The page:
MORGANTOWN, W.Va. — Coach Kliff Kingsbury isn’t worried about No. 24 Texas Tech overvaluing its return to the AP poll for the first time since 2013.
“We’ve sat around for a year being told we’re the worst team on Earth, so that mentality hasn’t changed and that (ranking) won’t change anything,” he said.
The Red Raiders (4-1, 1-1) are aiming to change their luck after three straight losses to West Virginia (3-2, 1-1), which has a homecoming buzz surrounding Saturday’s noon kickoff. Against the backdrop of “Hail West Virginia” we check the storylines and march into Four-Down Territory:
Eyes on the prize
After opening league action by splitting two road games, West Virginia plays four of its final seven at home. Win out and the Mountaineers almost certainly will make the Big 12 championship game.
If running the table over the next seven weeks strikes you as pie-in-the-sky, that’s fair: West Virginia hasn’t won more than four consecutive conference games since 2005. Then again, Iowa State’s stunning upset at Oklahoma might foreshadow unforeseen circumstances, such as a team with two league losses making it to Arlington on Dec. 2
“The parity of this league is crazy,” said West Virginia offensive coordinator Jake Spavital. “That was the message Dana had after the (TCU) game. Obviously we wanted to win that game but I don’t think anyone is going to go undefeated in this league. There’s a lot that could happen. It’s going to be interesting to see how it all plays out.”
TCU and Texas are the lone teams with 2-0 records in the Big 12. Right behind them are six teams at 1-1.
“It’s kind of stacked at the top with all those (1-1) records, but it will play itself out and anybody can beat anybody,” Texas Tech coach Kilff Kingsbury. “The fact that we have a championship game, that two teams are going to get in, makes it exciting for the fans and the players because you’re not going to be out of it until maybe late in November.”
Gibby’s Texas Tech hex
For two years running, West Virginia has unplugged Texas Tech’s high-powered offense. In 2015 the Red Raiders lost 31-26 while being held 19 points below their season average. Last year Texas Tech averaged 43 per game yet was steamrolled 48-17.
Tony Gibson’s defense did not yield a rushing touchdown in either game and was ridiculously stingy last season when allowing only 34 yards on 27 carries.
“Last year we just didn’t show up and got blown out,” said Kingsbury. “We got down early and they made us one-dimensional. We can’t allow that to happen this year. Our whole offense is built around running the football.”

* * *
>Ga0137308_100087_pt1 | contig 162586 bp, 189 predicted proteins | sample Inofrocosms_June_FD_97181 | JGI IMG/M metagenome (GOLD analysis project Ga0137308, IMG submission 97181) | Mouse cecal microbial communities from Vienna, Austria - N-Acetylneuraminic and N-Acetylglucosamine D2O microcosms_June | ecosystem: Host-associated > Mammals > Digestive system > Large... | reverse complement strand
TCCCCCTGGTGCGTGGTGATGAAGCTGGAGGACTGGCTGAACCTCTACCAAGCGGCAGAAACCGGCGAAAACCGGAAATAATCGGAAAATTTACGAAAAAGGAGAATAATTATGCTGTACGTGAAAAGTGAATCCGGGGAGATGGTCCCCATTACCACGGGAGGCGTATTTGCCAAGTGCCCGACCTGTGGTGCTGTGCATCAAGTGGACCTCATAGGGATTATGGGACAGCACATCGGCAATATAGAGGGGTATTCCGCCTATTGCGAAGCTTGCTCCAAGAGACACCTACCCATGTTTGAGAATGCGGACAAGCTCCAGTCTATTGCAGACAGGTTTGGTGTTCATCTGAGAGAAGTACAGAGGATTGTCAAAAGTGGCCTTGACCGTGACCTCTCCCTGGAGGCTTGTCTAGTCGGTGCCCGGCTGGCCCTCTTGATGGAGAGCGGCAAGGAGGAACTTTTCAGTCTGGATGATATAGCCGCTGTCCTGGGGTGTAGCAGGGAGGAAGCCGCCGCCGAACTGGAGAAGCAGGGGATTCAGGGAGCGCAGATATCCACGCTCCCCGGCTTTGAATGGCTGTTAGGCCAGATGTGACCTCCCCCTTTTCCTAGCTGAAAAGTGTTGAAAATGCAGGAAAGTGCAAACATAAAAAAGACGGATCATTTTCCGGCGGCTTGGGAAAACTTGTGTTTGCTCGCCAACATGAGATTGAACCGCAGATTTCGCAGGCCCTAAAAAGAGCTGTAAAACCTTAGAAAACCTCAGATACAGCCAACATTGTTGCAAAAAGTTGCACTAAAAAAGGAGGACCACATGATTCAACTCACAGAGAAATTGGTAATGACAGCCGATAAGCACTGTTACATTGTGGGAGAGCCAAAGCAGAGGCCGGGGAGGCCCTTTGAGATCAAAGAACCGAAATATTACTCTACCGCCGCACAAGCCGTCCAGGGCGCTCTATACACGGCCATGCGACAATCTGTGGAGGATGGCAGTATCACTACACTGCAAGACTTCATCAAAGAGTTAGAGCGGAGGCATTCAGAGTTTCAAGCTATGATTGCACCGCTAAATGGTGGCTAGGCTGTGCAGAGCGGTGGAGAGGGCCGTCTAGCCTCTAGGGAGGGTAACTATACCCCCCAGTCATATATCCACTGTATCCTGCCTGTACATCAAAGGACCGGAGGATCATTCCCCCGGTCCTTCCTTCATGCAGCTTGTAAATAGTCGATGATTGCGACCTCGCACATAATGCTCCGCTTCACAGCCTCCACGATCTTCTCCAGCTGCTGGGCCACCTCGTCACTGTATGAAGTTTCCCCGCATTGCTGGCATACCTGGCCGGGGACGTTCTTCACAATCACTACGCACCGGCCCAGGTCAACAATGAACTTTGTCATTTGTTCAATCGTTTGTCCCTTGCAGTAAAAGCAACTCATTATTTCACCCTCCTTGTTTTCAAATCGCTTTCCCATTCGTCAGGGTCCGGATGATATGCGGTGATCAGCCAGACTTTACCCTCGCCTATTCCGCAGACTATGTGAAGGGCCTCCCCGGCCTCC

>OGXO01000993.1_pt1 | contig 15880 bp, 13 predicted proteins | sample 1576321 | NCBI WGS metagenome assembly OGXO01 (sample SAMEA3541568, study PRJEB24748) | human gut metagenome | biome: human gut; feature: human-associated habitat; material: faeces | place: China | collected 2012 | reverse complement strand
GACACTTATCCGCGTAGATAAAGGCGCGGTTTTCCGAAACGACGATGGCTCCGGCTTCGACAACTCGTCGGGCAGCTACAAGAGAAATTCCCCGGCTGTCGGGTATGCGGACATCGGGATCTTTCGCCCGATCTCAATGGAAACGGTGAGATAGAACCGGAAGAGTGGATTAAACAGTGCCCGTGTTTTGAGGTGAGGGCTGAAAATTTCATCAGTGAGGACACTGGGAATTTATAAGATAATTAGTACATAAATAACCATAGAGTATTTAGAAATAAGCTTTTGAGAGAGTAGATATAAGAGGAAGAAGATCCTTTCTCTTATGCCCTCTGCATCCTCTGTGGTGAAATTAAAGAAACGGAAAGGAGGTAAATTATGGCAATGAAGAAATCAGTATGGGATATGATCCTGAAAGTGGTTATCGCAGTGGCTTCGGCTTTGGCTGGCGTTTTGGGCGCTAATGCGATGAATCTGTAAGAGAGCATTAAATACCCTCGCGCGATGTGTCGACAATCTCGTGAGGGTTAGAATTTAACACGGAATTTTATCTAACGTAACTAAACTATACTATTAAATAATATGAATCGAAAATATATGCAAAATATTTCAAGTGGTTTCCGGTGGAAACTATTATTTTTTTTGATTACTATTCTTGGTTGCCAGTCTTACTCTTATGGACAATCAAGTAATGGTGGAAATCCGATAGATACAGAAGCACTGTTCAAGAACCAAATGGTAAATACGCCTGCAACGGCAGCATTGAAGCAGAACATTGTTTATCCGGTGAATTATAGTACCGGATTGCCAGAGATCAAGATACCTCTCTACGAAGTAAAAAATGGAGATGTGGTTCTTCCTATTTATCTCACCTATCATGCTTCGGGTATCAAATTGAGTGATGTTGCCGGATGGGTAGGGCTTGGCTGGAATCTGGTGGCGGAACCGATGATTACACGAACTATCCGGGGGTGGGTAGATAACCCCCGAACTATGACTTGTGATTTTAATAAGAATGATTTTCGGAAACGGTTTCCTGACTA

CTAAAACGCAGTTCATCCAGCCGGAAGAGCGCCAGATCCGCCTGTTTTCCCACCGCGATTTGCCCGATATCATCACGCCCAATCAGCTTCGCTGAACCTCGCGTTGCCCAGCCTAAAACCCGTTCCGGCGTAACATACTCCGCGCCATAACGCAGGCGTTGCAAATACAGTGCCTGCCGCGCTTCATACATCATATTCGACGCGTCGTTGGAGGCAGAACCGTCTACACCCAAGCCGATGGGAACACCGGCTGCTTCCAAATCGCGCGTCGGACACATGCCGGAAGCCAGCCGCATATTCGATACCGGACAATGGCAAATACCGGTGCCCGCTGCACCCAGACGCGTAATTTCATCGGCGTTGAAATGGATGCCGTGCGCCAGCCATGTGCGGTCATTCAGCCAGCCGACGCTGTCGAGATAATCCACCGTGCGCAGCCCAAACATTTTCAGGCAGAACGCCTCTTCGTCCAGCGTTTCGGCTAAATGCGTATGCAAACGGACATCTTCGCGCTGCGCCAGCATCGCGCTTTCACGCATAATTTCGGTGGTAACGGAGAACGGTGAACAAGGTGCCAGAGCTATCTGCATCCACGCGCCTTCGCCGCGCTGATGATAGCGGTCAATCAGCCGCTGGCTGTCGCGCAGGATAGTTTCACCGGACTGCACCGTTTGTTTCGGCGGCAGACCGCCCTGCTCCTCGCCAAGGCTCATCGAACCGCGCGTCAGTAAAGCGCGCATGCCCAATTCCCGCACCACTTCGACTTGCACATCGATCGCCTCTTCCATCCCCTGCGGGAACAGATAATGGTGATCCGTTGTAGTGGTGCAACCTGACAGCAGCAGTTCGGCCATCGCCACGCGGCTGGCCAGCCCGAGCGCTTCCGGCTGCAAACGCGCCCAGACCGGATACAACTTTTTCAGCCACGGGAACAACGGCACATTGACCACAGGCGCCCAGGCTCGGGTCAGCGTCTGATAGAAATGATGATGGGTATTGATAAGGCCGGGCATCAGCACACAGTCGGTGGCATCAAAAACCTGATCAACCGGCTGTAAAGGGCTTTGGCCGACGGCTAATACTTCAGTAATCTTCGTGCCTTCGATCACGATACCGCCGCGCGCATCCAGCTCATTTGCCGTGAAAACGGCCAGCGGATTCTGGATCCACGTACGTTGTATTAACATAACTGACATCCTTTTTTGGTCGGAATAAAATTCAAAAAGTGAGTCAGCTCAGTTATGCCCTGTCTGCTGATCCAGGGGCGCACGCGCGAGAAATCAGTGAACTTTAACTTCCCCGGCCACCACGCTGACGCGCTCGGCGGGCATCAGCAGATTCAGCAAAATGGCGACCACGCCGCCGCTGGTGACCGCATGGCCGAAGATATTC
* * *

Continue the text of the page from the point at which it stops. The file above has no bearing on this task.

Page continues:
The Red Raiders are coming off an eye-popping 313 rushing yards at Kansas — the program’s highest total since 2012 — but that follows two uninspired ground attacks against Arizona State (72 yards on 29 carries) and Oklahoma State (54 yards on 26 carries).
Quarterback Nic Shimonek, despite dialing back a bit against Kansas, still ranks as the nation’s No. 3 passer at 362 yards per game. He has thrown 14 touchdowns against three interceptions after biding his time behind Patrick Mahomes.
Keke Coutee ranks fourth among FBS receivers by averaging 117 yards, joining Dylan Cantrell, Derek Willies and Cameron Batson as the second-most productive foursome in the Big 12 (behind West Virginia’s unit).
But will they break the hex of Gibson’s 3-3-5 defense, which ranks 109th versus the run and 105th overall?
“He has done a tremendous job not just schematically but also recruiting to his scheme,” Kingsbury said. “You look at the past three or four years how many of those (WVU) guys have gone on to the NFL. It’s a huge number — you’re talking about linebackers, safeties and cornerbacks.”
Ka’Raun White breaking out?
Injured Chicago Bears receiver Kevin White is among the ex-Mountaineers returning to campus this weekend, where his younger brothers are off to encouraging senior seasons.
Kyzir White has a team-high two interceptions at Spur safety, while Ka’Raun White is coming off a career-best performance against TCU with six catches for 136 yards.
During Ka’Raun’s 76-yard touchdown last week, WVU coach Dana Holgorsen streaked down the sideline in celebration when he “felt a pretty big human” grabbing him from behind.
“That was Kyzir,” Holgorsen said. “He was grabbing me saying, ‘How about my bro! How about my bro!’ because he was so excited.
He’s going ’See, you need to throw him the ball!’ And I’m like, yeah I know. We need to show him the ball.”
Holgorsen said Ka’Raun seems to be showing the indicators Kevin displayed in 2014 before becoming an All-American. Currently David Sills (33 catches for 512 yards and nine TDs) and Gary Jennings (39 catches for 518 yards) are West Virginia’s top two receivers, followed by White with 23 receptions for 347 yards and three scores.
Spavital vs. Spavital
Jake calls the plays for West Virginia, while older brother Zac is the linebackers coach at Texas Tech.
“It’s a business,” said the Mountaineer’s Spavital. “He’s my brother, but I’m trying to whip his ass.”
They faced off only once before, in 2008, when Zac was the secondary coach at Houston and Jake a quality control assistant for Tulsa.
A year later they were on the same staff at Houston after Zac convinced Jake to stay in the college game instead of coaching in the high school ranks.
While West Virginia’s offense ranks among the FBS top 10 in scoring, yards and passing, Texas Tech’s defense has stabilized a bit thanks in part to two of Zac Spavital’s linebackers — Dakota Allen and Jordyn Brooks.
“Their linebackers are really good,” Holgorsen said. “They’re football players. “Now their other guys are getting off blocks, they’re getting in gaps and leaving plays for the linebackers. They’ve settled down.”